He's tackled Wal-Mart and Fox News with his scathing documentaries. Now, filmmaker Robert Greenwald is releasing a documentary which argues that private companies helping to fight the war in Iraq don't have the nation's best interests in mind.
"Iraq for Sale: The War Profiteers" debuts in limited release this week, and presents an assault on companies that provide the kinds of services in Iraq that the military once handled itself, such as supplying food, water and mail delivery for the reconstruction.
In the film, former KBR/Halliburton water purification specialist Ben Carter is interviewed and says when a motor went out on a truck, they would "buy a new truck … and bill the government."
Greenwald also interviewed relatives of four Blackwater Security guards who were mutilated in Fallujah in March, 2004. One mother claimed her son died because the company cut corners, failing to supply armored vehicles or maps.
"My son is not walking the earth because people he trusted and worked for did not care about him," said Donna Zovko, whose son Jerry Zovko was among the four Blackwater employees killed by insurgents in 2004.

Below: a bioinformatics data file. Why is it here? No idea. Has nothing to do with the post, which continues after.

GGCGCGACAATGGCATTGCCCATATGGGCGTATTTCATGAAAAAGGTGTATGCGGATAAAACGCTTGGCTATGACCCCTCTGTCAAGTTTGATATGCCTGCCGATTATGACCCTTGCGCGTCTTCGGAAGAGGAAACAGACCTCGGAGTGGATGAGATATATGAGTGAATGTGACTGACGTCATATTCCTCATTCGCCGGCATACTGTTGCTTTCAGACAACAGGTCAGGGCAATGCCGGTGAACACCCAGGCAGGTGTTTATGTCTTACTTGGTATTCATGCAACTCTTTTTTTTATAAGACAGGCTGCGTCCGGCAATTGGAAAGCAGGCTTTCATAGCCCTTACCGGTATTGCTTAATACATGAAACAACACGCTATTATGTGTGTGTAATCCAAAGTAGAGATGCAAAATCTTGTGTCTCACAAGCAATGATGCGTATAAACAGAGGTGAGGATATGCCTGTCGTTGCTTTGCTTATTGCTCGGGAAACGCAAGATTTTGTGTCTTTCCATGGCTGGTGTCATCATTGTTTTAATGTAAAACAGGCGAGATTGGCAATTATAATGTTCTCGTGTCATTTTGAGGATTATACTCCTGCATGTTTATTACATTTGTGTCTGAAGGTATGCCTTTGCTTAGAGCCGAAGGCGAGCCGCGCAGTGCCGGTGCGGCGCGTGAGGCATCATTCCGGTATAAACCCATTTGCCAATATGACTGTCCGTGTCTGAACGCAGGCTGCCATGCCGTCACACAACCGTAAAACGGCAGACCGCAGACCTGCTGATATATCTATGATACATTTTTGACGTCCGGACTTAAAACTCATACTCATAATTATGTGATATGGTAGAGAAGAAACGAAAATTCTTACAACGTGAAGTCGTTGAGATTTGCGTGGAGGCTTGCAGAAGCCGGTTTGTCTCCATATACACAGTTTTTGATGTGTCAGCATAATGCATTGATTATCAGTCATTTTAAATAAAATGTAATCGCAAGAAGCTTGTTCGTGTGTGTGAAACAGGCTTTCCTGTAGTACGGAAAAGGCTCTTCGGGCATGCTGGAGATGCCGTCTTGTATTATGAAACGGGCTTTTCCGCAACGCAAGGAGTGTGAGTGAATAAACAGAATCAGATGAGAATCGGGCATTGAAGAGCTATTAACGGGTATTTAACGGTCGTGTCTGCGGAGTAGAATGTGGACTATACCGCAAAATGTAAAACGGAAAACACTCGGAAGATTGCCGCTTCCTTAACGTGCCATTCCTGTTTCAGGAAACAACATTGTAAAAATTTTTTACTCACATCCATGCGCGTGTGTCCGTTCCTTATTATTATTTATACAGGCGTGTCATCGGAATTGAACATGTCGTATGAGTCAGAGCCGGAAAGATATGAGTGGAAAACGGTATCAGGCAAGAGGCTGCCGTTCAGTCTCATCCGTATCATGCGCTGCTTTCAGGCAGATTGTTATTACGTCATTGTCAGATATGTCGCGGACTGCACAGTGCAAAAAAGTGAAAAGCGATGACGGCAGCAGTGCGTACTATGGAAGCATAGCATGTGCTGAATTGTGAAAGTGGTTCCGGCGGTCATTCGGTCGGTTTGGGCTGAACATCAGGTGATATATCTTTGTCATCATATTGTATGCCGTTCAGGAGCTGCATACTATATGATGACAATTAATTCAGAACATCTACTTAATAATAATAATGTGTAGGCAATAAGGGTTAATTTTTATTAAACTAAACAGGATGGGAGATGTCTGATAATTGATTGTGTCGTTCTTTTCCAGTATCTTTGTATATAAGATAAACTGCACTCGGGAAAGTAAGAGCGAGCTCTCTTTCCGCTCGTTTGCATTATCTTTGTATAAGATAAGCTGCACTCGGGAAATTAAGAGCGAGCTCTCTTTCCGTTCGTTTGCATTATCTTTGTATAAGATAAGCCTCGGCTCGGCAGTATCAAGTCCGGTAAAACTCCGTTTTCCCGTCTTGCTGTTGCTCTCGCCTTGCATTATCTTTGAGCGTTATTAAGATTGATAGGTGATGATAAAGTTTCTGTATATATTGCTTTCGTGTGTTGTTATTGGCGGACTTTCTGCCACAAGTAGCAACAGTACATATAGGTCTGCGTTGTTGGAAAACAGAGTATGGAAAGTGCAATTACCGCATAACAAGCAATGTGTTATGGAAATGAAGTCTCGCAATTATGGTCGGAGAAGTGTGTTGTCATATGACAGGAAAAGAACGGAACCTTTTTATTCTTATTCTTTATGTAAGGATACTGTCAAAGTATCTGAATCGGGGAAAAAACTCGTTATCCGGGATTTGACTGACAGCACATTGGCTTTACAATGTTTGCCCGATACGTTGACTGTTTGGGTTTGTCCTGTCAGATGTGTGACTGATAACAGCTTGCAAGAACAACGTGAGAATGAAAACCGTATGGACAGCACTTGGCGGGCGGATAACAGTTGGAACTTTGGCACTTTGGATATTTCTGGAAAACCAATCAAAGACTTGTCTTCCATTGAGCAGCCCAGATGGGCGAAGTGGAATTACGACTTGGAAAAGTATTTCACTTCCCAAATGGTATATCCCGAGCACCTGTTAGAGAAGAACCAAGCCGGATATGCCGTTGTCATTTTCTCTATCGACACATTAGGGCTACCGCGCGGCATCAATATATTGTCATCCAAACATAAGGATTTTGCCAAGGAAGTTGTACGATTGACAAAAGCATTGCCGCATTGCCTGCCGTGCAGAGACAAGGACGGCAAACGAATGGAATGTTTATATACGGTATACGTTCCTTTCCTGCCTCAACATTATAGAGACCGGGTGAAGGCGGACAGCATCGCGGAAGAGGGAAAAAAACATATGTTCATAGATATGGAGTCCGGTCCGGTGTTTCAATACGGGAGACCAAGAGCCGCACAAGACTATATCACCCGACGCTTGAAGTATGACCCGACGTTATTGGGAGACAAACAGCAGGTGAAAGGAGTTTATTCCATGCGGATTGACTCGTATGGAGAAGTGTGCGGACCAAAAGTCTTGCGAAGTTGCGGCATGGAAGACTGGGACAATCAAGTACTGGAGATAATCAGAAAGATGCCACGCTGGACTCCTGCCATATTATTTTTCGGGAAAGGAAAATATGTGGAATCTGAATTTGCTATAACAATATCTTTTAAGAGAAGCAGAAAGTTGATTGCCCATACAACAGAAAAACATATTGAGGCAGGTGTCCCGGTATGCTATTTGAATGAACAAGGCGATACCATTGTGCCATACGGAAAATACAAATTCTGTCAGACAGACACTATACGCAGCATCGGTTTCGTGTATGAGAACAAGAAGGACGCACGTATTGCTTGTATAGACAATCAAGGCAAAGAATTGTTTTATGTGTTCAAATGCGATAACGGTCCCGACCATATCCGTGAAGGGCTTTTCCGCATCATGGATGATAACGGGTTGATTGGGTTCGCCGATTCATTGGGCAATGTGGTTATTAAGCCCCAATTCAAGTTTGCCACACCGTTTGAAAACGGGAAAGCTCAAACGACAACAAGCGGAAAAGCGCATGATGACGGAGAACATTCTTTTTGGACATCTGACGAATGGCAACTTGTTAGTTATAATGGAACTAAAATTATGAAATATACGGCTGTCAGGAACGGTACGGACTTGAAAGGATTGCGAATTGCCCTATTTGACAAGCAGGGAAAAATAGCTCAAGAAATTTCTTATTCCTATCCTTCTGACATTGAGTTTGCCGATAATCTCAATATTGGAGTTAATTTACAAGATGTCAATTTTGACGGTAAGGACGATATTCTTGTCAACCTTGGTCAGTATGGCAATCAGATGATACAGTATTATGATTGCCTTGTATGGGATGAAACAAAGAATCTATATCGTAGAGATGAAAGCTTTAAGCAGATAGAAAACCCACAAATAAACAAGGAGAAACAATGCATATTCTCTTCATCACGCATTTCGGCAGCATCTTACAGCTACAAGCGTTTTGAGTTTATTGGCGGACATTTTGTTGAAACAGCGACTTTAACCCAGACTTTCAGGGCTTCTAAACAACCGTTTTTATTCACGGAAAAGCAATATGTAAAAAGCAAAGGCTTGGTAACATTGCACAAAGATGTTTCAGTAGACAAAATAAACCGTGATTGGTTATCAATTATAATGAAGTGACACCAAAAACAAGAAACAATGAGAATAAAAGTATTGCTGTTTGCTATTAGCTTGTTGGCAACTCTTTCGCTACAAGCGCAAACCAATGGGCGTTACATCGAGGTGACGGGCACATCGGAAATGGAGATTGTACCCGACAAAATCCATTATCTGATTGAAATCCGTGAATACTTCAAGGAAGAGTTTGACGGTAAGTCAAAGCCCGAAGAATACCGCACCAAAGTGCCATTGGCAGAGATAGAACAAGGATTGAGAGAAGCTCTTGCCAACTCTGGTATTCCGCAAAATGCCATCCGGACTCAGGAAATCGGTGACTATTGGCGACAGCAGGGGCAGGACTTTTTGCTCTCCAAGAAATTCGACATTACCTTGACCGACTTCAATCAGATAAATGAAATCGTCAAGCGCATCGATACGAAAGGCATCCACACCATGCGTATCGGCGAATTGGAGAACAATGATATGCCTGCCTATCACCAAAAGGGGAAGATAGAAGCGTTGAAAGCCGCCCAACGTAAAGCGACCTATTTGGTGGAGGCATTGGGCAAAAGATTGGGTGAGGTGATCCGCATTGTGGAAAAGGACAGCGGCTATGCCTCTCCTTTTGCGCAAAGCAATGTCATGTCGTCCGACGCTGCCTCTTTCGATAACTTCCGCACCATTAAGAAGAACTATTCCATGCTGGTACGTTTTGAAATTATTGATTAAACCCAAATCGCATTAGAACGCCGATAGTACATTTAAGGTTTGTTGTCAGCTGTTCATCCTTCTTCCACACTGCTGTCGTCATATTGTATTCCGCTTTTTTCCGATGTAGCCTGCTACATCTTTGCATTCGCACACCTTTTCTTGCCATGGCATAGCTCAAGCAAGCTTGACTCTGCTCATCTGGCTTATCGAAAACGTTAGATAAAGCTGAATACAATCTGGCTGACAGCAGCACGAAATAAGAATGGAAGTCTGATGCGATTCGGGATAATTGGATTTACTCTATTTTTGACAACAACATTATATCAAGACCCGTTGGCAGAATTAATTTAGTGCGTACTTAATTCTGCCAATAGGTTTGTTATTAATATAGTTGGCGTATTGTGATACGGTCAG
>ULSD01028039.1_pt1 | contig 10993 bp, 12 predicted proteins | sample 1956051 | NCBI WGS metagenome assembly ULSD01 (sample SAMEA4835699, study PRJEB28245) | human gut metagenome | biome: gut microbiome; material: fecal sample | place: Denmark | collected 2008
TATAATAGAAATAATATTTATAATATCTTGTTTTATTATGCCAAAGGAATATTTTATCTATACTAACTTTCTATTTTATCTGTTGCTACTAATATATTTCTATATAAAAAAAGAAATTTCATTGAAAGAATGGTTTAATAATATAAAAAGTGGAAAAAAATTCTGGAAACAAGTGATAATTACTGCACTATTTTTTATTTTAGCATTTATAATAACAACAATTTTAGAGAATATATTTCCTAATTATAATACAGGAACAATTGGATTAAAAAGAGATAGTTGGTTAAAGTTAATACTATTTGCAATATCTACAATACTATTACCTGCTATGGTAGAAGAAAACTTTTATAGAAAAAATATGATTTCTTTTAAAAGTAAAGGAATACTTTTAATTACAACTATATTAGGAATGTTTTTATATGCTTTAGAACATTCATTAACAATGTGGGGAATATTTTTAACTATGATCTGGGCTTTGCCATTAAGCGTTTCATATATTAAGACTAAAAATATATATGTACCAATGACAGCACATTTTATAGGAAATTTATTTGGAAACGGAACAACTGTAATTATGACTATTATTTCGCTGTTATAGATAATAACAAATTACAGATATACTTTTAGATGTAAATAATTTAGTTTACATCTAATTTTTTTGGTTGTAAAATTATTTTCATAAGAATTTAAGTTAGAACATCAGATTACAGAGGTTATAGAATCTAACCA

Greenwald requested interviews with the contractors he is criticizing, but they turned him down.
Blackwater told ABC News it couldn't comment on the Fallujah incident because it's the subject of a lawsuit, and Halliburton offered a statement saying the film includes "yet another rehash of inaccurate, recycled information."
Critics of these kinds of documentaries remind viewers not to expect balance from left-leaning documentaries, such as Michael Moore's "Fahrenheit 9/11" and former Vice President Al Gore's global warming film, "An Inconvenient Truth."
"Finally, the left has figured out their answer to talk radio -- and it's documentaries," said Prof. Richard Lichter of George Mason University.
"Iraq for Sale" was produced more like a political campaign than a traditional movie, largely funded by 3,000 small donations made on the Internet.
It's being released on a small scale this week and will then be screened in thousands of homes, union halls and churches in time for the November elections.